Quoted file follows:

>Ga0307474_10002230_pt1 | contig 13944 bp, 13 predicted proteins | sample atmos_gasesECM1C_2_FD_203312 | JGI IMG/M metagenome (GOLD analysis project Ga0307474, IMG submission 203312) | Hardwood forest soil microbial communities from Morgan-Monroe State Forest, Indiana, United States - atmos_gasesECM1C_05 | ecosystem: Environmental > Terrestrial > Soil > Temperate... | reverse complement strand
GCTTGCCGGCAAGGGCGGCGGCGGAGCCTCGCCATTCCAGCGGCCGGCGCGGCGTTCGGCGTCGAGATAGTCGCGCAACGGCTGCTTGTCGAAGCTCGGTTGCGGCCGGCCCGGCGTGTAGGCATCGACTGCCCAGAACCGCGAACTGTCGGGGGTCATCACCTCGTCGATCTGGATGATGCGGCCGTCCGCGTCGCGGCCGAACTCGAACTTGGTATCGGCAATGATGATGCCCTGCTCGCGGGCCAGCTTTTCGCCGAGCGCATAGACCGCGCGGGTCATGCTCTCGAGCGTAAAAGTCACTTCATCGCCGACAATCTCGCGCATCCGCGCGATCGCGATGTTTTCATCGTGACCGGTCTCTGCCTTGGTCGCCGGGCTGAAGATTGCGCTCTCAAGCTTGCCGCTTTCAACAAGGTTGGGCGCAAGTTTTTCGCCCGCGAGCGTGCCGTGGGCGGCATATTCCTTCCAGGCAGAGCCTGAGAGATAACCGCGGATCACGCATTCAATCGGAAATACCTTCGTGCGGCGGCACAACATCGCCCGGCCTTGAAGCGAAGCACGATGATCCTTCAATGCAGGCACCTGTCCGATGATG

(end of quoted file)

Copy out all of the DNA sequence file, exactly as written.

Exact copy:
>Ga0307474_10002230_pt1 | contig 13944 bp, 13 predicted proteins | sample atmos_gasesECM1C_2_FD_203312 | JGI IMG/M metagenome (GOLD analysis project Ga0307474, IMG submission 203312) | Hardwood forest soil microbial communities from Morgan-Monroe State Forest, Indiana, United States - atmos_gasesECM1C_05 | ecosystem: Environmental > Terrestrial > Soil > Temperate... | reverse complement strand
GCTTGCCGGCAAGGGCGGCGGCGGAGCCTCGCCATTCCAGCGGCCGGCGCGGCGTTCGGCGTCGAGATAGTCGCGCAACGGCTGCTTGTCGAAGCTCGGTTGCGGCCGGCCCGGCGTGTAGGCATCGACTGCCCAGAACCGCGAACTGTCGGGGGTCATCACCTCGTCGATCTGGATGATGCGGCCGTCCGCGTCGCGGCCGAACTCGAACTTGGTATCGGCAATGATGATGCCCTGCTCGCGGGCCAGCTTTTCGCCGAGCGCATAGACCGCGCGGGTCATGCTCTCGAGCGTAAAAGTCACTTCATCGCCGACAATCTCGCGCATCCGCGCGATCGCGATGTTTTCATCGTGACCGGTCTCTGCCTTGGTCGCCGGGCTGAAGATTGCGCTCTCAAGCTTGCCGCTTTCAACAAGGTTGGGCGCAAGTTTTTCGCCCGCGAGCGTGCCGTGGGCGGCATATTCCTTCCAGGCAGAGCCTGAGAGATAACCGCGGATCACGCATTCAATCGGAAATACCTTCGTGCGGCGGCACAACATCGCCCGGCCTTGAAGCGAAGCACGATGATCCTTCAATGCAGGCACCTGTCCGATGATG